• "The president bears responsibility for today’s events by promoting the unfounded conspiracy theories that have led to this point," said Republican Sen. Richard Burr in a statement Wednesday evening.

What's next: The anger within Facebook is real, and is likely to show itself at a companywide meeting Thursday. One Facebook employee told me the internal mood has curdled to the point where surprising numbers inside the company are rooting for a severe regulatory backlash — or even a breakup.

Kaine, Collins' censure resolution could bar Trump from holding office again

Sens. Tim Kaine (D-Va.) and Susan Collins (R-Maine) are forging ahead with a draft proposal to censure former President Trump, and are considering introducing the resolution on the Senate floor next week.

Why it matters: Senators are looking for a way to condemn Trump on the record as it becomes increasingly unlikely Democrats will obtain the 17 Republican votes needed to gain a conviction, Axios Alayna Treene writes. "I think it’s important for the Senate's leadership to understand that there are alternatives," Kaine told CNN on Wednesday.

Keep reading... Show less

"Roz" Brewer will become only the 2nd Black woman to permanently lead a Fortune 500 company

Rosalind "Roz" Brewer is about to become only the second Black woman to permanently lead a Fortune 500 company. She starts as Walgreens CEO on March 15.

Why it matters: It's a stark reminder of how far corporate America's top decision-makers have to go during an unprecedented push by politicians, employees and even a stock exchange to diversify their top ranks.

Keep reading... Show less

Apple's quarterly sales top $100 billion for first time

Spurred by strong sales of the latest iPhones, Apple reported it took in a record $111 billion in revenue for the three months ended Dec. 31, as the company crushed expectations.

Why it matters: The move showed even a pandemic didn't dull demand for Apple's latest smartphones.

Keep reading... Show less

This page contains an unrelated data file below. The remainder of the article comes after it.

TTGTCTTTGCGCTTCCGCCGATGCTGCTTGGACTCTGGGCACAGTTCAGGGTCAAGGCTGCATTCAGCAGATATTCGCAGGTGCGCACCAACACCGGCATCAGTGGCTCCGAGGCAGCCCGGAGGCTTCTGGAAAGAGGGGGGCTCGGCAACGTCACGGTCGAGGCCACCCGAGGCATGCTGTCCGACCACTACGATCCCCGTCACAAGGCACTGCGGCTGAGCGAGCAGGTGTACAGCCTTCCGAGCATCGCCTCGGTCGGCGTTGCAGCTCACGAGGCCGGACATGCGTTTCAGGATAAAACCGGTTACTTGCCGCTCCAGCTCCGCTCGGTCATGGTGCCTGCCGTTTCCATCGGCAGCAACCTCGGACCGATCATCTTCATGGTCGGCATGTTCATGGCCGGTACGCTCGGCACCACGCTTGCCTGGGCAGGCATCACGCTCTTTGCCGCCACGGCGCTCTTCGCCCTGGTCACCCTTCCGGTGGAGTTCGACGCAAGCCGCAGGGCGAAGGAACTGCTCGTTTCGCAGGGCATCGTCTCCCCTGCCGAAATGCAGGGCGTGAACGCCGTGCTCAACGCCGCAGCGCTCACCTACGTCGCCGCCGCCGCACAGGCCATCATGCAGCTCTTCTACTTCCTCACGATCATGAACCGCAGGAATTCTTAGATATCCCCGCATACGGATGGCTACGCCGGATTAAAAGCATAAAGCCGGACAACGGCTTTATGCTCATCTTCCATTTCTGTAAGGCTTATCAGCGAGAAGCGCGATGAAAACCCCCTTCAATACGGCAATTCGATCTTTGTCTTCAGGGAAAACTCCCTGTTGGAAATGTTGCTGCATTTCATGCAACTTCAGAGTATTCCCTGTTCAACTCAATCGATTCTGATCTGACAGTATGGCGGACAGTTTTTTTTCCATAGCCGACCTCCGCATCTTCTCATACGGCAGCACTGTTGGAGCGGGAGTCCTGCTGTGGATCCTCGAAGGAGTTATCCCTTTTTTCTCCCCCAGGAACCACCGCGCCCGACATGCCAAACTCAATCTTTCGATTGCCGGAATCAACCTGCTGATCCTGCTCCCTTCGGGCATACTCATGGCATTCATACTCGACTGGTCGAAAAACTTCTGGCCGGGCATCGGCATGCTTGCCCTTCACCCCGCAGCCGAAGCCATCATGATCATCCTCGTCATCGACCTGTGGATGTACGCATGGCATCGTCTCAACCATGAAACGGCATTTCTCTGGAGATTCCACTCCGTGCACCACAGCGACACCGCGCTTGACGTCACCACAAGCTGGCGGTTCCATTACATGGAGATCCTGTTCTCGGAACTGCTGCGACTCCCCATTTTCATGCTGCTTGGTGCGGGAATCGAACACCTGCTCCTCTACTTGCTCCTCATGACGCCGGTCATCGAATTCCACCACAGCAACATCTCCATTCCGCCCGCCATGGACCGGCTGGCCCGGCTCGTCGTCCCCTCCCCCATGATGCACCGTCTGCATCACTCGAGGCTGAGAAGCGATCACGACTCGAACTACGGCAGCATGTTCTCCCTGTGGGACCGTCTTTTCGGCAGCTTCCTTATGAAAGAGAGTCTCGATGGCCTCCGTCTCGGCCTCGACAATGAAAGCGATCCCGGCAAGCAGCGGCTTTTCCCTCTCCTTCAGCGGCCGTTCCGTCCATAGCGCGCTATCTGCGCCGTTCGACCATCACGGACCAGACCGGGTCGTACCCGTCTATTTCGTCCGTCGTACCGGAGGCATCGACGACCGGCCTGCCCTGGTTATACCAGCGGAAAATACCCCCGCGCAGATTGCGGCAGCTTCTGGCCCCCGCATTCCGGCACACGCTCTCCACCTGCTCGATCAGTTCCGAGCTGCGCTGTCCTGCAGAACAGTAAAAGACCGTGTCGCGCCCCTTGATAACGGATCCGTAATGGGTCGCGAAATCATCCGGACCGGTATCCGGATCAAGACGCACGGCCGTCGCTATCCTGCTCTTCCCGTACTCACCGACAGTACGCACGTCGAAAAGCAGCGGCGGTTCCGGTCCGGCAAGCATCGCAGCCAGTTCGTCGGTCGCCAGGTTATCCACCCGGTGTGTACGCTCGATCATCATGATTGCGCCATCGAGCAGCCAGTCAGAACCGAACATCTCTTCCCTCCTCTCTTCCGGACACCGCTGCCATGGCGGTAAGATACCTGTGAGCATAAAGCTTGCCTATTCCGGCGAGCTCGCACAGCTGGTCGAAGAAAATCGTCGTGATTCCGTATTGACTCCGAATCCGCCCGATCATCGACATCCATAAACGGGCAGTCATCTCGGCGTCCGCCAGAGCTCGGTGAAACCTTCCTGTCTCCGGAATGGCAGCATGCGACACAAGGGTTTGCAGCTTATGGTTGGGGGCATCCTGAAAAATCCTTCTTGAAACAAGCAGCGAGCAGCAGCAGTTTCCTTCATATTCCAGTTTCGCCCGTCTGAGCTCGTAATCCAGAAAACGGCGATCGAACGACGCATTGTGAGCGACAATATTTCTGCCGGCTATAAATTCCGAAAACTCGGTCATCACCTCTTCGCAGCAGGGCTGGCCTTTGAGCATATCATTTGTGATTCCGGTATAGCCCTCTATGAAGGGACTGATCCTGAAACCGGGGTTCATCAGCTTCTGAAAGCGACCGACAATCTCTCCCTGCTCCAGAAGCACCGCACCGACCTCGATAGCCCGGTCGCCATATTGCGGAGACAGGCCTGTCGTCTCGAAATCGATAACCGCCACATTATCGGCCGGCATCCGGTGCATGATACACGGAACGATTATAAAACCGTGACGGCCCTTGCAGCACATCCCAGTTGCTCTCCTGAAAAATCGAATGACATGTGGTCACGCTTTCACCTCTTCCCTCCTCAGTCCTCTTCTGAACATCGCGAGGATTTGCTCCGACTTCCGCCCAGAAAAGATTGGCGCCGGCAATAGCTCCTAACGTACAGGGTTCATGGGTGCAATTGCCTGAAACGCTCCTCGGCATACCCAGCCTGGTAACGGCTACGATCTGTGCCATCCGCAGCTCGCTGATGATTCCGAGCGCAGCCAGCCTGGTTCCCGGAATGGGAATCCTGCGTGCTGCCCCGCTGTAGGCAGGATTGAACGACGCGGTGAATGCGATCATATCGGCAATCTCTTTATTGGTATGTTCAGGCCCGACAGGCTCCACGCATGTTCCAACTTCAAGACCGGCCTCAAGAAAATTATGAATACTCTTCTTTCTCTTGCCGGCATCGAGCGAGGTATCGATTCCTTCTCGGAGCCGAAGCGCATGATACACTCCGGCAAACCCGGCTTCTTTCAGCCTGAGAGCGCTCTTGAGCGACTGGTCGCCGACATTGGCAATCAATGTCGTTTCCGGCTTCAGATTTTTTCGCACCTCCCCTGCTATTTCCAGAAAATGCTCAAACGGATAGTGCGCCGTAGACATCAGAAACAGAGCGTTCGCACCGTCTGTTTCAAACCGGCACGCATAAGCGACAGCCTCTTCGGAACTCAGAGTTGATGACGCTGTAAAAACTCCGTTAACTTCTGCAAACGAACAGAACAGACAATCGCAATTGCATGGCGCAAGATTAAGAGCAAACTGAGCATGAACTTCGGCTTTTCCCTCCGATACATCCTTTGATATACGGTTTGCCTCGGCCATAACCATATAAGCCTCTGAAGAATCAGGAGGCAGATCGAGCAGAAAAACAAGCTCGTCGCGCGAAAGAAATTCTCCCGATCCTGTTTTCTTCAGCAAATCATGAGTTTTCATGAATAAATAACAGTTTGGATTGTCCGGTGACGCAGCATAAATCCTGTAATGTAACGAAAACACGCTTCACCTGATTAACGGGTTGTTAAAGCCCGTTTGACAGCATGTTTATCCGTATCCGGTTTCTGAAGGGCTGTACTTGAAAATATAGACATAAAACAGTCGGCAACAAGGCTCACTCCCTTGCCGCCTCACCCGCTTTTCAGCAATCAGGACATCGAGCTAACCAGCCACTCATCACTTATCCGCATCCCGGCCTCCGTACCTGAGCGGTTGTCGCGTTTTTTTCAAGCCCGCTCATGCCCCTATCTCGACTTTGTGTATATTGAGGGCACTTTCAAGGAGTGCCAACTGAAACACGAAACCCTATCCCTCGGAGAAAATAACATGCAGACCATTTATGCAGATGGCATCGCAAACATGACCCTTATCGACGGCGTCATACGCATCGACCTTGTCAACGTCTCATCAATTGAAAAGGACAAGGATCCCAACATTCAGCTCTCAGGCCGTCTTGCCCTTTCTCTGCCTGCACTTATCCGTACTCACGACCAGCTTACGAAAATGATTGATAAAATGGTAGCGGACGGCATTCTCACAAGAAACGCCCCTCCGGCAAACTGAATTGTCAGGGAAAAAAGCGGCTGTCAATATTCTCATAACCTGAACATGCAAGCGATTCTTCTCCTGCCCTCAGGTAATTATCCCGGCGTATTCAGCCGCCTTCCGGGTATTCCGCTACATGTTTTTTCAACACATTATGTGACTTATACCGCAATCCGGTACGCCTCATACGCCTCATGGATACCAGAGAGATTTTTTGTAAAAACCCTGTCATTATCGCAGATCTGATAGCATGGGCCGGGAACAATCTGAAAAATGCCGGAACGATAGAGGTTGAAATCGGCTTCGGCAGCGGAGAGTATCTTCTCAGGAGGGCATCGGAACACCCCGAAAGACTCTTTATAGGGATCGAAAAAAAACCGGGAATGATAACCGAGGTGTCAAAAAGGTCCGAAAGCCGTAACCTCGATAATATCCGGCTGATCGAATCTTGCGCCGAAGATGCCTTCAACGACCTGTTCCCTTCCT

Facebook stock whipsaws amid ad targeting concerns

Facebook's stock showed volatility in after-hours trading Wednesday, despite adding users and beating on top and bottom lines.

Why it matters: Investors seem spooked by proposed changes to user data collection by Apple that would impact Facebook's ad business, in addition to perennial threats of new federal privacy regulations.

Keep reading... Show less

Fed chair says low interest rates aren't driving stock market prices

Federal Reserve chairman Jerome Powell told reporters on Wednesday that rock-bottom interest rates aren't playing a role in driving stock prices higher, while noting that vulnerabilities to the financial system are "moderate."

Why it matters: The statement comes amid unshakeable stock prices and a Reddit-fueled market frenzy — prompting widespread fears of a bubble and the role monetary policy has played in that.

Keep reading... Show less

Biden freezes U.S. arms deals with Saudi Arabia and UAE

The Biden administration has put on hold two big arms deals with Saudi Arabia and the United Arab Emirates which were approved in the final weeks of the Trump administration, a State Department official told me.

Why it matters: The sales of F-35 jets and attack drones to the UAE and a large supply of munitions to Saudi Arabia will be paused pending a review. That signals a major policy shift from the Trump era, and may herald sharp tensions with both Gulf countries.

Keep reading... Show less

Podcast: Robert Downey Jr. launches VC funds to help save the planet

Robert Downey Jr. on Wednesday announced the launch of two venture capital funds focused on startups in the sustainability sector, the latest evolution of a project he launched two years ago called Footprint Collective.

Between the lines: This is a bit of life imitating art, as Downey Jr. spent 11 films portraying a character who sought to save the planet (or, in some cases, the universe).

Keep reading... Show less

DHS warns of "heightened threat" because of domestic extremism

The Department of Homeland Security on Wednesday issued an advisory warning of a "heightened threat environment" in the U.S. because of "ideologically-motivated violent extremists."

Why it matters: DHS believes the threat of violence "will persist in the weeks." The extremists include those who opposed the presidential transition, people spurred by "grievances fueled by false narratives" and "anger over COVID-19 restrictions ... and police use of force[.]"

Keep reading... Show less



Get Goodhumans in your inbox

Most Read

More Stories